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Instead of a dry, boring article, the following is an excerpt from a recent interview with Attorney Leckerman on the subject.

Interviewer: How many times do you have to give a value breath sample so that it’s valid? Is it just one or more?

Kevin Leckerman: It depends on the jurisdiction. In Pennsylvania the standard is really ambiguous to a certain degree. An officer can complain that the driver failed to create “a proper seal” with his or her mouth around the tube. The police officer will try to make out circumstances that the driver was just pretending to blow into the machine. So, if that driver did that twice, for example, the officer could just say, at that point, “I think you are trying to purposefully not give a valid breath sample therefore I believe you refuse to blow into the machine”. The officer then sends a form to PennDOT stating that a refusal occurred and the driver gets a 12-months suspension. The only way to fight the allegation is to appeal the suspension.

In New Jersey the device that’s used is the Alcotest 7110. And that machine has been programmed to take up to 11 breath samples. The officer has an opportunity to give the subject 11 separate chances to blow into the machine. However, the law doesn’t specifically say how many bad attempts have to be made before the officer can call it a refusal. It’s really, again, somewhat ambiguous in New Jersey, as well. But if a person blows poorly into the machine twice, then that probably wouldn’t’ be deemed a refusal under the law.

The other thing I wanted to say is that some of these breath test machines, like the Intoxilizer 8000, the Alcotest and the DataMaster, have display screens that will show how many liters of air has been produced in a breath sample attempt. So, let’s say that the breath sample for the Intoxilizer 8000 was only 1.0 liters of air. The machine is going to deem it to be an insufficient sample, however the officer will know how many liters of air were actually blown into it, and could see that the person has been trying to give a valid sample.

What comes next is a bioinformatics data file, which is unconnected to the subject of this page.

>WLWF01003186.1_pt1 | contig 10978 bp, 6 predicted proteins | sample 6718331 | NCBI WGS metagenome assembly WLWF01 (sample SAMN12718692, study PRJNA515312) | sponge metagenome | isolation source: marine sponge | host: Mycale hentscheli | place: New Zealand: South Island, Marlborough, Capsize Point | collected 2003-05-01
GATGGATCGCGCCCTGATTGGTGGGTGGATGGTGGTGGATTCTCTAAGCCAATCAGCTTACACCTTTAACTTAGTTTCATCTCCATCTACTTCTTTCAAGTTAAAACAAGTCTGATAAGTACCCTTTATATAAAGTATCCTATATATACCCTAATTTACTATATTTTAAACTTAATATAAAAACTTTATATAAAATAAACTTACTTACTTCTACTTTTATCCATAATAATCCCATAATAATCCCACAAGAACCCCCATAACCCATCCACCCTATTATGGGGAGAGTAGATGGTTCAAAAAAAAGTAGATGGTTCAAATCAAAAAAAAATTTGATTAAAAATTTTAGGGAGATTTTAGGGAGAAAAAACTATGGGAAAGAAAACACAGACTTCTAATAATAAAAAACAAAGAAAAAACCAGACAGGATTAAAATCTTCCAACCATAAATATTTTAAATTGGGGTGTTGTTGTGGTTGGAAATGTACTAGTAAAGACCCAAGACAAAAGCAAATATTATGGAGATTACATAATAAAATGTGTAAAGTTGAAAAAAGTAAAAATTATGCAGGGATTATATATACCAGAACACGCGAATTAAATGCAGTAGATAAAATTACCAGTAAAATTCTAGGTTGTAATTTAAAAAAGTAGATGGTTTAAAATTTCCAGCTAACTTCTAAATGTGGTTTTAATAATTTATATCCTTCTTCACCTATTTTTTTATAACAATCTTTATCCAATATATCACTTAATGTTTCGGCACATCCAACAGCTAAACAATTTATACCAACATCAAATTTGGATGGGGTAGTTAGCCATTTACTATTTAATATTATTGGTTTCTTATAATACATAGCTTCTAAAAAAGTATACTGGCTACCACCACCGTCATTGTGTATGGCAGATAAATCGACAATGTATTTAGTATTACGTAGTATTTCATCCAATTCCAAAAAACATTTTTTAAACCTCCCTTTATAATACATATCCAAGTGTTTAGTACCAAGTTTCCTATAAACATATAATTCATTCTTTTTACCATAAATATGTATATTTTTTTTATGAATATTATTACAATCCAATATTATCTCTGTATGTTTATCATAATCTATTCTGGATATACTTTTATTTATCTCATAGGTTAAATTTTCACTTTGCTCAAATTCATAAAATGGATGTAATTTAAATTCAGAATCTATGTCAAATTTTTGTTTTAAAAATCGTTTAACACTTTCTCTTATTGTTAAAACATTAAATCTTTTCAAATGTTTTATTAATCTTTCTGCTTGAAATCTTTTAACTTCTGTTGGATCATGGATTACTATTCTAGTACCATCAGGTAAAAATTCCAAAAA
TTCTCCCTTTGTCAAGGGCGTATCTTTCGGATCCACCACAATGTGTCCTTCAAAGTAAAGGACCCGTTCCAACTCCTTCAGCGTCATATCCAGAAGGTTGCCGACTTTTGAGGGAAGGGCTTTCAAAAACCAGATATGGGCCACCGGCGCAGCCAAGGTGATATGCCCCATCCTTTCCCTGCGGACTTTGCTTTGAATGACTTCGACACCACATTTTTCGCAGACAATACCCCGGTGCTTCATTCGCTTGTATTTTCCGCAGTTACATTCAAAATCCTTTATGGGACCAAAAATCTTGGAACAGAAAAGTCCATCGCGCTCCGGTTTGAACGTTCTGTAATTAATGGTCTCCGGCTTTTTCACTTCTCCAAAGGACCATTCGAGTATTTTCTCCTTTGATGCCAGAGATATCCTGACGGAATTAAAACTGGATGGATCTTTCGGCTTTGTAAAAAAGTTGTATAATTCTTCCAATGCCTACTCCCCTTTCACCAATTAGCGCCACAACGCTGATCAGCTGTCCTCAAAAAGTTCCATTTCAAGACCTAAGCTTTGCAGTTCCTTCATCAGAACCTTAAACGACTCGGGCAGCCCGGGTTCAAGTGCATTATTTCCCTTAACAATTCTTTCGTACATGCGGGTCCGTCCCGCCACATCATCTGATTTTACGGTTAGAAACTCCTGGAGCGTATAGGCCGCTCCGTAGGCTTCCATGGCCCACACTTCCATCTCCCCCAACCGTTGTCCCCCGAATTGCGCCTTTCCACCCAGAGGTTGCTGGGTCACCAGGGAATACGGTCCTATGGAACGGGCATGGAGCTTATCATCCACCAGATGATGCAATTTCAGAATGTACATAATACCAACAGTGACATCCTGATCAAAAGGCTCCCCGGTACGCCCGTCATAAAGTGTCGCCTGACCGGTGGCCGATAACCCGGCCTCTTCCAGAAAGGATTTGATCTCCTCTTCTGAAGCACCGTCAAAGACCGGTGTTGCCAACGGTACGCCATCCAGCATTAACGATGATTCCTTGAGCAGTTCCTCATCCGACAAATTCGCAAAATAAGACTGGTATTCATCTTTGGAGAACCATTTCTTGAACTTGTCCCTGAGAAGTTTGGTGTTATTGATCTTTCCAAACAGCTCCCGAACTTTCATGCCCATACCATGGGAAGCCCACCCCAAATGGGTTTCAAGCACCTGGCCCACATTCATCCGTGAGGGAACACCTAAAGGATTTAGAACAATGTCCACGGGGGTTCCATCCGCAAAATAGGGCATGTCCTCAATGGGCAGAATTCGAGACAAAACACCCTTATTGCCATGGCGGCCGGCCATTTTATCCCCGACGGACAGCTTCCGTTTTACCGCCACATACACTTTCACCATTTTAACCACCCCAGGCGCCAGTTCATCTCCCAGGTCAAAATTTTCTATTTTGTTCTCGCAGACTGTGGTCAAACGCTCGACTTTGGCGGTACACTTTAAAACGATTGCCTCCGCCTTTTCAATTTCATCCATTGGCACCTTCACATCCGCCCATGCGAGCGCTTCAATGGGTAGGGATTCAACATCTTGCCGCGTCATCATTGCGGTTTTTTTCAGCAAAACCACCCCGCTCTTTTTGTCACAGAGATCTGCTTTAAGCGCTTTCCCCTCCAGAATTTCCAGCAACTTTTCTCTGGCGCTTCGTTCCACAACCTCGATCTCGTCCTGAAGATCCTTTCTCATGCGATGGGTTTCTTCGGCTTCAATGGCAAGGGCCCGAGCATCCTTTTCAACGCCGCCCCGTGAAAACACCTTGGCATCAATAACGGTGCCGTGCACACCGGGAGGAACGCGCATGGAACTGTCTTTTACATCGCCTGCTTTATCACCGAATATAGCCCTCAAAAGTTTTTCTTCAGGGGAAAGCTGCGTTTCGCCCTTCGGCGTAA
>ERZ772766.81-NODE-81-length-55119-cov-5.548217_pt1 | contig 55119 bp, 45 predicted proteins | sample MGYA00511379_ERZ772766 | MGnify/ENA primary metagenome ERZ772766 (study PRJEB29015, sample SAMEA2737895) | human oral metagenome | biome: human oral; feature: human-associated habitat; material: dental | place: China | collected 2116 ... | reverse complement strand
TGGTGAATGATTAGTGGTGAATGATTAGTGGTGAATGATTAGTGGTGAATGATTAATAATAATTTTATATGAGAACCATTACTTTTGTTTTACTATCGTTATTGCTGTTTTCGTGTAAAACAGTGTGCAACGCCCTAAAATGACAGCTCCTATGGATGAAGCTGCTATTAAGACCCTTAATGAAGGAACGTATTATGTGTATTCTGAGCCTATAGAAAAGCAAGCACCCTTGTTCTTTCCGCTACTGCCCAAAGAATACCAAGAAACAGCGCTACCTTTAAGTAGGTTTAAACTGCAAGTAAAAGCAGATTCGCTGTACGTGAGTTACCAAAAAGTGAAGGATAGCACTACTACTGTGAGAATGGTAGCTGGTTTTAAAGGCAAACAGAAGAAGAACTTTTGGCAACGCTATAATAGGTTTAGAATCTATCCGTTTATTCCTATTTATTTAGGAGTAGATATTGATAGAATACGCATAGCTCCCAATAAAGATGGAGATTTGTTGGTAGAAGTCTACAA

Interviewer: Oh, Okay. So if the officer sees .2 liters, they’re more than likely to say, “You’re not really trying, you’re trying to fake it” because it’s so far away from 1.1?

Kevin Leckerman: That’s right. The Alcotest 7110 printout will show specifically how many liters were produced. Part of your defense is going to be based on the fact that a client did make a valid effort by producing, let’s say, .8 liters of air or 1.1 liters of air. With the Alcotest, you need 1.5 liters of air. If a person blew 1.3, 1.4 liters of air, that’s a very valid attempt.

Interviewer: Do you ever have anyone blow into a machine and he or she blows too much, so it messes up their reading?

Kevin Leckerman: Well, you can’t blow too much air into the machine. You can potentially blow too fast into the machine, or stop your blowing too quickly; even though enough air has been blown into the machine. There’s a standard flow rate that has to be achieved for the actual flow of air. It’s just set for each machine, and if the flow of air that’s being blown is too fast or too slow that could definitely cause the sample to be invalid. But I don’t see that too often, frankly. But it can happen.

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